While significant progress has been made, many insurers query whether ERM can deliver a return on investment
Many insurers and other financial services firms query the effectiveness of ERM and its ability to deliver a return on investment, found PricewaterhouseCoopers (PwC).
A study found that ERM is not fully embedded into strategic decision and its integration into day-to-day decision making remains limited. Fewer than half the survey participants were confident that ERM had been embedded into their strategic planning, resource allocation and performance management.
Nevertheless, 90% of survey respondents had ERM programmes in place. And some 40% had a board level ERM committee. Around 60% of firms also said that their chief risk officer communicates directly with the board on risk management.
Clare Thompson, head of risk advisory services for the financial services sector, PricewaterhouseCoopers LLP, said: ‘The findings of our latest survey indicate that while many insurers have made valuable progress in developing effective ERM capabilities, unless they make ERM relevant to and integral across their businesses as a whole it will not meet expectations and achieve anticipated objectives.’
Key findings from the survey included:
Risk limits often do not reflect enterprise-wide risk appetite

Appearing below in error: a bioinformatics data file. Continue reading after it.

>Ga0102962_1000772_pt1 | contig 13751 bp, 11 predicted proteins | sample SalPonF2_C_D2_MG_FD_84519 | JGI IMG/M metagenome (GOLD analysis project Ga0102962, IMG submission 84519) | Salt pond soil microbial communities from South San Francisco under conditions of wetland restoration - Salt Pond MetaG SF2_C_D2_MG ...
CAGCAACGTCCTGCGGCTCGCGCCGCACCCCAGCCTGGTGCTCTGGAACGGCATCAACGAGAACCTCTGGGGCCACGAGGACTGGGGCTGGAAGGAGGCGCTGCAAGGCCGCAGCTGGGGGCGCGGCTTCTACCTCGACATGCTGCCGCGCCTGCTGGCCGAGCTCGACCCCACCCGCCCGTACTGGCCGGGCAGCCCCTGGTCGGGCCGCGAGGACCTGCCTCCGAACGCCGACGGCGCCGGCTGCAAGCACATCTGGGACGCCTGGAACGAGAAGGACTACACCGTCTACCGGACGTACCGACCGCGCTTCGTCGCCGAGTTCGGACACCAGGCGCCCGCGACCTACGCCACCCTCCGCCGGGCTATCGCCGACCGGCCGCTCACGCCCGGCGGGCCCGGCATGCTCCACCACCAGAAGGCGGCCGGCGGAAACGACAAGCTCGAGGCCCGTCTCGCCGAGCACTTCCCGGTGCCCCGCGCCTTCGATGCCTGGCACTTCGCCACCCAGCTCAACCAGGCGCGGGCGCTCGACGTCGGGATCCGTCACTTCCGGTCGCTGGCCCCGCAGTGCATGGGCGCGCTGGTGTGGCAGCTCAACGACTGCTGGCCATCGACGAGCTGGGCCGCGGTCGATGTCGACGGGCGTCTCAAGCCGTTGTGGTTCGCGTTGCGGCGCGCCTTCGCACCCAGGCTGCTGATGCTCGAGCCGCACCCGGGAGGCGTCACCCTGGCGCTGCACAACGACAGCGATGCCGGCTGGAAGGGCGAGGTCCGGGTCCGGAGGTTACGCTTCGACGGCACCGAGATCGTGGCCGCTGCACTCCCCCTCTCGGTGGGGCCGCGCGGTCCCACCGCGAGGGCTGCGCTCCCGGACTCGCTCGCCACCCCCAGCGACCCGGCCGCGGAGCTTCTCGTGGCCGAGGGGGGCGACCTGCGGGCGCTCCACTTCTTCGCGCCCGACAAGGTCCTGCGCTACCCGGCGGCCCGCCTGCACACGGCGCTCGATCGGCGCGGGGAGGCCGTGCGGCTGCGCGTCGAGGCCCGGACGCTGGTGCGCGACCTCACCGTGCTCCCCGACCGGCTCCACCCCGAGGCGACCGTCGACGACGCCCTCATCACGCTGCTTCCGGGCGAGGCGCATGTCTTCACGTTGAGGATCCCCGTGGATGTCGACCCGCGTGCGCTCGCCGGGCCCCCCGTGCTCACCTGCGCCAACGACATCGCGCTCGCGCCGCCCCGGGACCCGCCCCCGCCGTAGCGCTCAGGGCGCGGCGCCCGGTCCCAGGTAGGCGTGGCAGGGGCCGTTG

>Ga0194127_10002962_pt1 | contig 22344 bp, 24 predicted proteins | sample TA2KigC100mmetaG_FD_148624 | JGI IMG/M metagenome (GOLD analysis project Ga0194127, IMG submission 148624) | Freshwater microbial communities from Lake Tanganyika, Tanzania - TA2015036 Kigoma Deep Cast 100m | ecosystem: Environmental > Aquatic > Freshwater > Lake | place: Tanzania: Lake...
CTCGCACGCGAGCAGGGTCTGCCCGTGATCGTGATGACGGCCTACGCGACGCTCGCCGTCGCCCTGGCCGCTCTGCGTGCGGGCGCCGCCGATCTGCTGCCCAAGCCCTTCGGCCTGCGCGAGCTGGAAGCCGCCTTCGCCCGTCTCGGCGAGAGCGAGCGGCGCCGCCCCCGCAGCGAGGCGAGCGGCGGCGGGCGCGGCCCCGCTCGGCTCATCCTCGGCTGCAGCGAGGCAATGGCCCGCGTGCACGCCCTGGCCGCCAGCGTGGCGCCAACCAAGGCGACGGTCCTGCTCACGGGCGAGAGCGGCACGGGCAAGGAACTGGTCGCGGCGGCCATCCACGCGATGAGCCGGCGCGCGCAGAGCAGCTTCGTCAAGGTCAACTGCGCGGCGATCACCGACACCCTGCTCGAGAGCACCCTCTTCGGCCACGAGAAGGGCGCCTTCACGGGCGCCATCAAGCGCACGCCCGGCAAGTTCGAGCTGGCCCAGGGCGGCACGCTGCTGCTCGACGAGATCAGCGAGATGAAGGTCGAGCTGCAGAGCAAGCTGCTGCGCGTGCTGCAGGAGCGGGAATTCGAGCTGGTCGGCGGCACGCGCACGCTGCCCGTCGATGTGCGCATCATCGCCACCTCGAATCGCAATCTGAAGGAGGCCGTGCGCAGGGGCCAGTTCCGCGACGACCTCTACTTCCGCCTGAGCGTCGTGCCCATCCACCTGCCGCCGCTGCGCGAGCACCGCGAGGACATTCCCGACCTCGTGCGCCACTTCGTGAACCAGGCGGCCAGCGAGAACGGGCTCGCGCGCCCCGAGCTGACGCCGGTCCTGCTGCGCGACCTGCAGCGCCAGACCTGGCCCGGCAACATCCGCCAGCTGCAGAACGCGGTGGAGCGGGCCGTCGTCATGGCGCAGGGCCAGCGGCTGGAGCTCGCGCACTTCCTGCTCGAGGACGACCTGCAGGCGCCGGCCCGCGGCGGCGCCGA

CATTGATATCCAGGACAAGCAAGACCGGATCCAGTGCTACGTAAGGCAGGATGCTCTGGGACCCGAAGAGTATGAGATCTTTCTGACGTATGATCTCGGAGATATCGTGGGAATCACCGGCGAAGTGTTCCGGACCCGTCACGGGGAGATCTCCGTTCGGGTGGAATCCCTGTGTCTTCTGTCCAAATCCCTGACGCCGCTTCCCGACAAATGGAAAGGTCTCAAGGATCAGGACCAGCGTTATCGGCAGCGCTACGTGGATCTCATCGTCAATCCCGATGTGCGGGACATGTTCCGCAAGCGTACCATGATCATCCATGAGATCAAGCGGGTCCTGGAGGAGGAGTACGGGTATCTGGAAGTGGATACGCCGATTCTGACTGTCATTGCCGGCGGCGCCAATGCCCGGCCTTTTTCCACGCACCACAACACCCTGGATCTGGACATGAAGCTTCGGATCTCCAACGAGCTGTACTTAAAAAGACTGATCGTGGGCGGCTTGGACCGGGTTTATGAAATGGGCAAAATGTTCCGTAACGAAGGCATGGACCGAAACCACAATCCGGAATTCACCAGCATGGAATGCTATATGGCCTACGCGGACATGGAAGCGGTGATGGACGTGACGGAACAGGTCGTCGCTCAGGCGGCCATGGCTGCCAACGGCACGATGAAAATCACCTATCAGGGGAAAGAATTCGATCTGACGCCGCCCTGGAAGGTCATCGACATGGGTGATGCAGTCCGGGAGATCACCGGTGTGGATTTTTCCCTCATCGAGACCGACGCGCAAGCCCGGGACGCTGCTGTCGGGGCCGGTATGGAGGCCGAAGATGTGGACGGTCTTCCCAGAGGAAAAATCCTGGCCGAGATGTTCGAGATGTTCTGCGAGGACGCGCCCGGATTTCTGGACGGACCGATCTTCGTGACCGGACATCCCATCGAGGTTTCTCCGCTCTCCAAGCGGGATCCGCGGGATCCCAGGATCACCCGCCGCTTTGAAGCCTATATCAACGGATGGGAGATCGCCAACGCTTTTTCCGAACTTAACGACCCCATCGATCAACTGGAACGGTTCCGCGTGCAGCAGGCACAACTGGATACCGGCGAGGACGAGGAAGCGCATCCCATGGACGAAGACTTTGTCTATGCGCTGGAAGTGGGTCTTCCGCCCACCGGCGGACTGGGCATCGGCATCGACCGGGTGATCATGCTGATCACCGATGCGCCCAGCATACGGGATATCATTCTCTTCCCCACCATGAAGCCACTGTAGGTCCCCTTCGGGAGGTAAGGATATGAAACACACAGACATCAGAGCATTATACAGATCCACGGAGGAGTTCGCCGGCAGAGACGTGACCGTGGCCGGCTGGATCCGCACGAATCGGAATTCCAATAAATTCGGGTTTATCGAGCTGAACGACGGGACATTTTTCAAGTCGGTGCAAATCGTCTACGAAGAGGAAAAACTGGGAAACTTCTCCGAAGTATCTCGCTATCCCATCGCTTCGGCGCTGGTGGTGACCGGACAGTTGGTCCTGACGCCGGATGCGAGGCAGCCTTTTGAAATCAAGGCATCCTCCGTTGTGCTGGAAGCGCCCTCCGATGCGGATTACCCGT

Procedures for monitoring and control are often still orientated around separate risk/business silos, making a portfolio view of risk difficult to sustain. While most insurers are at least ‘fairly confident’ (and 44% are ‘very confident’) that they have clearly defined their risk appetite, critically, the alignment of risk appetite and key business decisions is often limited.
ERM effectiveness is often hindered by poor risk information and analysis
Many respondents also recognise that their risk and data systems are still patchy. According to the survey, fewer than 40% of respondents believe their firm’s risk data and systems are ‘good’ or ‘excellent’, only a marginal improvement from 2004. Communication and escalation of risk information were also highlighted as areas of weakness. Many participants are still finding it difficult to monitor and manage emerging risks, and fewer respondents appear to be using their ERM knowledge to identify and capitalise on unfolding opportunities, rather than simply mitigating their exposures.
Attracting and retaining talent is critical
Good people are critical to developing the status and effectiveness of ERM. It is telling that few respondents felt able to answer the question about the industry’s ability to attract, hire and train competent risk managers.